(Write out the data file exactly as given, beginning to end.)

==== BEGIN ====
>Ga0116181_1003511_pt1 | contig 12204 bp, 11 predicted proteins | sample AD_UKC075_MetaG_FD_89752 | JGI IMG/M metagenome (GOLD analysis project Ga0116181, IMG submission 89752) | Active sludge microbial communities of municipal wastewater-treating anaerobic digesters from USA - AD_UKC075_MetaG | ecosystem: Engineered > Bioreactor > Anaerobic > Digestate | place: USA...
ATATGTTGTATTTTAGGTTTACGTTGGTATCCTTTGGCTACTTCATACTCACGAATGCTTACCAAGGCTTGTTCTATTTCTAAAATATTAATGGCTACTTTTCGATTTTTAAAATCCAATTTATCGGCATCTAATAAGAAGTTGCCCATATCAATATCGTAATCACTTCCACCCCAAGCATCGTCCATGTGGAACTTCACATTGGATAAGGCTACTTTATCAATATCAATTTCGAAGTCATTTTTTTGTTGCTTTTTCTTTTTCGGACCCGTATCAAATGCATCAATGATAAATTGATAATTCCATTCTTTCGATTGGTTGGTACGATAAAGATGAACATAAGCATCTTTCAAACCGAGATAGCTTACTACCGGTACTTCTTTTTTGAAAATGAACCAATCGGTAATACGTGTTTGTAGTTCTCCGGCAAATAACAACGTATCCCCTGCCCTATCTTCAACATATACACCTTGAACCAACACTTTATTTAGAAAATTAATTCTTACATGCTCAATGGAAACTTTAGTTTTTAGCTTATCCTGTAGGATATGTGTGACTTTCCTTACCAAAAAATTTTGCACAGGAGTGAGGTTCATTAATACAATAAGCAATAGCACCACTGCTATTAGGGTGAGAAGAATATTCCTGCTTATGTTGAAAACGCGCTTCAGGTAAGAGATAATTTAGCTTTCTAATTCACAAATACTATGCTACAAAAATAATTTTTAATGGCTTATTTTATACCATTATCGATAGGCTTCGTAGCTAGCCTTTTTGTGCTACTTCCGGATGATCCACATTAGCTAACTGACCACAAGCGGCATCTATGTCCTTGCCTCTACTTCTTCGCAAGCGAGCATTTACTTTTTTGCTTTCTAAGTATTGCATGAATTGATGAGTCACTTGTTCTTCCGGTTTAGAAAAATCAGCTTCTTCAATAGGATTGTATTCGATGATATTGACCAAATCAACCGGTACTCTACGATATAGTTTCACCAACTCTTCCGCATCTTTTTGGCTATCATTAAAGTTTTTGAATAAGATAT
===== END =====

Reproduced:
>Ga0116181_1003511_pt1 | contig 12204 bp, 11 predicted proteins | sample AD_UKC075_MetaG_FD_89752 | JGI IMG/M metagenome (GOLD analysis project Ga0116181, IMG submission 89752) | Active sludge microbial communities of municipal wastewater-treating anaerobic digesters from USA - AD_UKC075_MetaG | ecosystem: Engineered > Bioreactor > Anaerobic > Digestate | place: USA...
ATATGTTGTATTTTAGGTTTACGTTGGTATCCTTTGGCTACTTCATACTCACGAATGCTTACCAAGGCTTGTTCTATTTCTAAAATATTAATGGCTACTTTTCGATTTTTAAAATCCAATTTATCGGCATCTAATAAGAAGTTGCCCATATCAATATCGTAATCACTTCCACCCCAAGCATCGTCCATGTGGAACTTCACATTGGATAAGGCTACTTTATCAATATCAATTTCGAAGTCATTTTTTTGTTGCTTTTTCTTTTTCGGACCCGTATCAAATGCATCAATGATAAATTGATAATTCCATTCTTTCGATTGGTTGGTACGATAAAGATGAACATAAGCATCTTTCAAACCGAGATAGCTTACTACCGGTACTTCTTTTTTGAAAATGAACCAATCGGTAATACGTGTTTGTAGTTCTCCGGCAAATAACAACGTATCCCCTGCCCTATCTTCAACATATACACCTTGAACCAACACTTTATTTAGAAAATTAATTCTTACATGCTCAATGGAAACTTTAGTTTTTAGCTTATCCTGTAGGATATGTGTGACTTTCCTTACCAAAAAATTTTGCACAGGAGTGAGGTTCATTAATACAATAAGCAATAGCACCACTGCTATTAGGGTGAGAAGAATATTCCTGCTTATGTTGAAAACGCGCTTCAGGTAAGAGATAATTTAGCTTTCTAATTCACAAATACTATGCTACAAAAATAATTTTTAATGGCTTATTTTATACCATTATCGATAGGCTTCGTAGCTAGCCTTTTTGTGCTACTTCCGGATGATCCACATTAGCTAACTGACCACAAGCGGCATCTATGTCCTTGCCTCTACTTCTTCGCAAGCGAGCATTTACTTTTTTGCTTTCTAAGTATTGCATGAATTGATGAGTCACTTGTTCTTCCGGTTTAGAAAAATCAGCTTCTTCAATAGGATTGTATTCGATGATATTGACCAAATCAACCGGTACTCTACGATATAGTTTCACCAACTCTTCCGCATCTTTTTGGCTATCATTAAAGTTTTTGAATAAGATAT